Cappy Lawton has long been a pioneer of contemporary cuisine in San Antonio — perhaps the pioneer, if we really think about it. Though he’s flirted with formats as diverse as EZ’s and the old, legendary Quarter House, and has lately taken a turn south of the border at Cappy’s La Fonda, it’s at Cappy’s in Alamo Heights that the culinary crucible seems most intense. This may be an exaggeration, but it wouldn’t surprise me if the first black beans in commercial captivity in San Antonio were spotted at Cappy’s. Southwestern influences were felt early on as well. And though we don’t currently see foams of this and broths of that on the menu, the restaurant retains a feel that’s at once familiar and foreign — comfortably cutting-edge, let’s say.

A pair of appetizers illustrate the point perfectly. Mussels steamed in a little white wine with onions and a finish of cream and parsley are utterly classic. There are no look-at-me handstands here; the flavors simply and satisfyingly work, and the kitchen understands that the remaining sauce is meant to be sopped, accordingly supplying a slab of grilled bread for just that purpose. A second slab wouldn’t even be remiss. And where the mussels are abundant and Old World in their approach, the rare, peppered tuna with a wasabi sauce is elegantly Asian — both in presentation and in taste. There were perhaps five pristine slices of resolutely rare yellowfin tuna on the plate with bracketing sides of briny seaweed salad and curiously crunchy sesame noodles that seemed to be attempting a pale yin to the seaweed’s dark green yang. We devoured both appetizers with white wines by the glass from a list that seemed to encourage experimentation. The Nora Albariño, a Spanish white with both citrus and almond notes, proved to be exceedingly flexible; it’s a wine well worth seeking out as an alternative to the ubiquitous chardonnay. California came to play with a Simi sauvignon blanc that layered melon flavors atop a core of citrus. The same wines would work well with lump crab cakes and southern-fried oysters, but for truffled french fries, the MacMurray pinot noir might well be a better match.

An intermezzo of soup or salad is certainly a possibility, and at lunch the salads take on a more prominent role, with a Southwestern Cobb (a black bean relish complements spicy chicken and Mexican cheese) and a suspicious-sounding (in other hands) Polynesian model among the possibilities. We split a much simpler salad of Texas field greens (gastronomically speaking, we have grown up in Texas if this is now the norm) with goat cheese, spiced pecans and a cilantro ranch dressing that was just discreet enough, and found it the perfect bridge between appetizers and entrées.

The rustic-refined building (an ex-lumberyard, if memory serves) that houses Cappy’s is the perfect foil to the food; it’s always worth a little contemplation between courses. Heavy timbers, exposed brick and integrated lighting illuminating the art show of the moment (W.B. Thompson’s expressive scenes will be there until early January) combine to create a setting that lets diners relax while keeping them open to new possibilities — one of which, of course, is dining outside the envelope altogether on the tree-sheltered patio between Cappy’s and neighboring Cappyccino’s. Late fall is the perfect time for alfresco dining in San Antonio, and if there’s a nip in the air, let me suggest that a single malt scotch from Cappyccino’s will take it off almost immediately.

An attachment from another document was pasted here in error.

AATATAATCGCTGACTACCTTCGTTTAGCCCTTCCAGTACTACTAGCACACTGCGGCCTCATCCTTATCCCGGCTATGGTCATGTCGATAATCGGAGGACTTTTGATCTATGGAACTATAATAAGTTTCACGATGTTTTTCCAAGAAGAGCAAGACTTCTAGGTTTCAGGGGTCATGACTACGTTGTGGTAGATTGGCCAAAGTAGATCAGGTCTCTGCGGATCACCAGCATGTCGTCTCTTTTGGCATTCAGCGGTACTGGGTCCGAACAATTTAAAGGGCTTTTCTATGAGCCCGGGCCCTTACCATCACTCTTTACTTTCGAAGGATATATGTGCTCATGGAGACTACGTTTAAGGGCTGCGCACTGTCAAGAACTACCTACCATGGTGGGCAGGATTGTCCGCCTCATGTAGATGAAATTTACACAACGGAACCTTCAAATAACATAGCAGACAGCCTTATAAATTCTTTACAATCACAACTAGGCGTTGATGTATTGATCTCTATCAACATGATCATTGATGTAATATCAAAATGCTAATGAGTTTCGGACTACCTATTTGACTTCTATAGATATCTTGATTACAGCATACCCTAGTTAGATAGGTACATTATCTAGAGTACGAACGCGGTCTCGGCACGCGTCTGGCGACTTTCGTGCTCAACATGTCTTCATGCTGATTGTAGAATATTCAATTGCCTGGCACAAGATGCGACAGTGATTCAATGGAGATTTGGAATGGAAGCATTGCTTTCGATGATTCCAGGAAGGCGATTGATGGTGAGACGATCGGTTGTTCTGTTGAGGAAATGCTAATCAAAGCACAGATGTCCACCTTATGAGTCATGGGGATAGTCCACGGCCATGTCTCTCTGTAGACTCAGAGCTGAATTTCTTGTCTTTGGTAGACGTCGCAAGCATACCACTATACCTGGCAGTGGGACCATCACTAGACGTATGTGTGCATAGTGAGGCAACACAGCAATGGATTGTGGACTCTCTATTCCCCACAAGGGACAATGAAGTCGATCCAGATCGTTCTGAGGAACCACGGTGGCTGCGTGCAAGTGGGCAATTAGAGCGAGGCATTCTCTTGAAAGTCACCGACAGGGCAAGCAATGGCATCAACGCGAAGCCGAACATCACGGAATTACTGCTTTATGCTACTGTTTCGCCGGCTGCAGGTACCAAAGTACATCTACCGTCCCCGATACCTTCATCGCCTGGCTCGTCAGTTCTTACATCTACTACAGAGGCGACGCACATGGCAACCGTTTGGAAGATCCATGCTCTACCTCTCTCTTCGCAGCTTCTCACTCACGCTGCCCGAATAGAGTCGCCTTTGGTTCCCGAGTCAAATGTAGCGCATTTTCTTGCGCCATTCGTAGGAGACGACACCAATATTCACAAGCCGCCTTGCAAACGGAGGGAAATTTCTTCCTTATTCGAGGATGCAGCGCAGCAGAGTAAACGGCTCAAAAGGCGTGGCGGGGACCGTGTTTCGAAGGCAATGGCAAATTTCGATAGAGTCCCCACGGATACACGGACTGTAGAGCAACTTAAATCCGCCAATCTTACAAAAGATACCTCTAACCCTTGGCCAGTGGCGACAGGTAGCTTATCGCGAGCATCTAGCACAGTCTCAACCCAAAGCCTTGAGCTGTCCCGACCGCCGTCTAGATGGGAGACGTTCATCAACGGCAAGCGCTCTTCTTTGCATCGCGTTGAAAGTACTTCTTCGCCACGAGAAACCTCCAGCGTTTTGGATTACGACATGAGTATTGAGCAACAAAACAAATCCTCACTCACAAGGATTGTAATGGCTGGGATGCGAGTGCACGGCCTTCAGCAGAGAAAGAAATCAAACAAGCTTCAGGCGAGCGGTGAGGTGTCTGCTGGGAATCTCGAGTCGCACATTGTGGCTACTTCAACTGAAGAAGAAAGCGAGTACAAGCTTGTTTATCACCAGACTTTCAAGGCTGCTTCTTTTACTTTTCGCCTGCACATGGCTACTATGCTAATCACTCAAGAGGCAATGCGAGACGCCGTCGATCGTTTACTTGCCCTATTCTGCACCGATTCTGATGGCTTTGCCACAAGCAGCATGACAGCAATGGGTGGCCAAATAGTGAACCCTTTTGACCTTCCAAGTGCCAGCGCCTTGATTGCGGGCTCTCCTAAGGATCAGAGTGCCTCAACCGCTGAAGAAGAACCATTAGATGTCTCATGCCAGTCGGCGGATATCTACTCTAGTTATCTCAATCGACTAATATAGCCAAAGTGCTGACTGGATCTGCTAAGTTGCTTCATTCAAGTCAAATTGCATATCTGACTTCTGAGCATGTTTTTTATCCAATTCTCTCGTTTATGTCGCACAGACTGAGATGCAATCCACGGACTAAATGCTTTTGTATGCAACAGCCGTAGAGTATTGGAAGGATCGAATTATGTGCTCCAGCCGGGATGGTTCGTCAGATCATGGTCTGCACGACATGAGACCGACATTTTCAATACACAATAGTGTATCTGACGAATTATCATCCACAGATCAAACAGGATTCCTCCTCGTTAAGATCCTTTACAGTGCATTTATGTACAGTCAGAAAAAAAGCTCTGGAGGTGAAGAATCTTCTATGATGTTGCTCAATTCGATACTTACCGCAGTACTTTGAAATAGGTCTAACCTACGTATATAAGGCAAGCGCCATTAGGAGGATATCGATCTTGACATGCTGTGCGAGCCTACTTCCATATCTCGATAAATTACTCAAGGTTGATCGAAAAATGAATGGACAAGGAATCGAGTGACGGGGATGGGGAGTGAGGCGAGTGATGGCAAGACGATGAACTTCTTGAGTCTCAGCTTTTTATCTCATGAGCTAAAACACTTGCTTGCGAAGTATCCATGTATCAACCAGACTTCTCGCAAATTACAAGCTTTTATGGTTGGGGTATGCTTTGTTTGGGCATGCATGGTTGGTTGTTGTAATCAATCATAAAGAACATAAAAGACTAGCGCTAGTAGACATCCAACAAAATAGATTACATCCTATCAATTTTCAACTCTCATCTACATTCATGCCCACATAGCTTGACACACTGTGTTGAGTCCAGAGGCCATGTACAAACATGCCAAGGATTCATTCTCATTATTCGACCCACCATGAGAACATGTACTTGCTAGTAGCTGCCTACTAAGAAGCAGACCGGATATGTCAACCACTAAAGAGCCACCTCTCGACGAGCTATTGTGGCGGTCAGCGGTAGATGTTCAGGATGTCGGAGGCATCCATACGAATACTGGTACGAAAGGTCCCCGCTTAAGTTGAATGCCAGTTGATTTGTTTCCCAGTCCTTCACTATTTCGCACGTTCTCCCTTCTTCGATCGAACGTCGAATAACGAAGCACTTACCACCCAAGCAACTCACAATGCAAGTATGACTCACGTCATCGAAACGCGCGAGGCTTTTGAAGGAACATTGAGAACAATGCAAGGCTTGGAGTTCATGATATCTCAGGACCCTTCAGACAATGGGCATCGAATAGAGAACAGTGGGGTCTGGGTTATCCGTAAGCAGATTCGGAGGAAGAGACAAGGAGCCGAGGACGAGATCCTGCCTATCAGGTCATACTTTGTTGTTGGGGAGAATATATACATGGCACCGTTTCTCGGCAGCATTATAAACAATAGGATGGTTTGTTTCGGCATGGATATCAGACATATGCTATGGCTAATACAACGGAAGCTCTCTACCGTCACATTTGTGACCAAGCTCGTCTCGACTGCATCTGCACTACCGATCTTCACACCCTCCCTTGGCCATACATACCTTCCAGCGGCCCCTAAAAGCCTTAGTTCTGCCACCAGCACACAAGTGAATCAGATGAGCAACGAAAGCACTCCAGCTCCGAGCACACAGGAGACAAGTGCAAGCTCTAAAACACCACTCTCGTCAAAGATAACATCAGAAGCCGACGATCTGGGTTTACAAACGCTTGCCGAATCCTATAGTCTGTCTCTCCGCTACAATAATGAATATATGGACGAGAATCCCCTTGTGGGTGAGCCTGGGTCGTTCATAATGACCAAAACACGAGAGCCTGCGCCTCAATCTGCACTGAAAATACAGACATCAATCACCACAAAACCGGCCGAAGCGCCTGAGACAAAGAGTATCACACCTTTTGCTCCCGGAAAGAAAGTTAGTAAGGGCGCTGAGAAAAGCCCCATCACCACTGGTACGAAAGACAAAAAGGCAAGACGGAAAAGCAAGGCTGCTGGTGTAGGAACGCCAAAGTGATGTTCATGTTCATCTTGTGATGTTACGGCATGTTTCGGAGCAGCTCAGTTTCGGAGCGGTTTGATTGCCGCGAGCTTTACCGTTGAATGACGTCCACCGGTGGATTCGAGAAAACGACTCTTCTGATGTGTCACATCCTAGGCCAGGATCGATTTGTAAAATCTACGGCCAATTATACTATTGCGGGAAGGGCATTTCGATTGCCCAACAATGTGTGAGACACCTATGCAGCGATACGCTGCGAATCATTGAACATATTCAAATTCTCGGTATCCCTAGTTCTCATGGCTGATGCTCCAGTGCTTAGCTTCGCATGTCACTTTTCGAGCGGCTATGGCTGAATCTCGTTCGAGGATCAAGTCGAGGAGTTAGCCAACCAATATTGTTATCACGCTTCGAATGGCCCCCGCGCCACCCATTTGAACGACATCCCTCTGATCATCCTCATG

Another option is to order hearty, and do I ever have a suggestion for you: roast chicken. Yes, I know, it sounds like the last resort of the undecided, but not so as done in the Cappy’s kitchen. Slow-roasted, with a sauce featuring both domestic and exotic mushrooms, cognac and riesling, this chicken has a crackling skin that seems almost lacquered and taste to spare — for a change, there’s even enough salt. (Dining companion suggested that the predominately older crowd needed the extra punch, but I prefer to think it was a more food-based decision.) The two large pieces were more than anyone really needed to eat, but we managed to finish most of it, along with the serving of herbed spaetzle that appeared to have been boiled, then sautéed for extra flavor. OK, a chardonnay really would work here, but by this time we had graduated to reds in deference to the evening’s special: lamb chops with lobster-laced mashed potatoes.

Rosemary had been alleged in the description of the chops, and we frankly found it shy and retiring — though the crumbed crust was anything but bland. Our medium-rare request resulted in meat more medium than I like with lamb, but the flavor was fine regardless, and I have to hand it to the chef for managing to incorporate the almost-inevitable mint in a demiglace sauce — not in the form of jelly. It was actually almost subtle. As for the lobster-spangled potatoes, they were lush beyond our wildest dreams — well, maybe not quite that luxurious, but a denim-and-diamonds treat nonetheless. Yet to be honest, the smartly snappy haricots verts that provided the vegetable sidekick almost stole the show. Good produce treated with respect almost always wins. Both red wines were winners, by the way, with the ready-now Ravenswood Lodi Zinfandel edging out the still-young Frei Brothers Reserve Cabernet by a whiff and a whisper. Seafood paella, Three-Onion Crusted sea bass, the Cotulla Grill (a reminder of the pioneering Southwestern days with its chile-stuffed petit filet and poblano chicken breast) and a Heights Burger with aged cheddar and peppered bacon are among the other entrée choices — from highbrow to, er, upper-middle America, there is truly something for just about any palate and pocketbook.

Author: Ron Bechtol

Photographer: Janet Rogers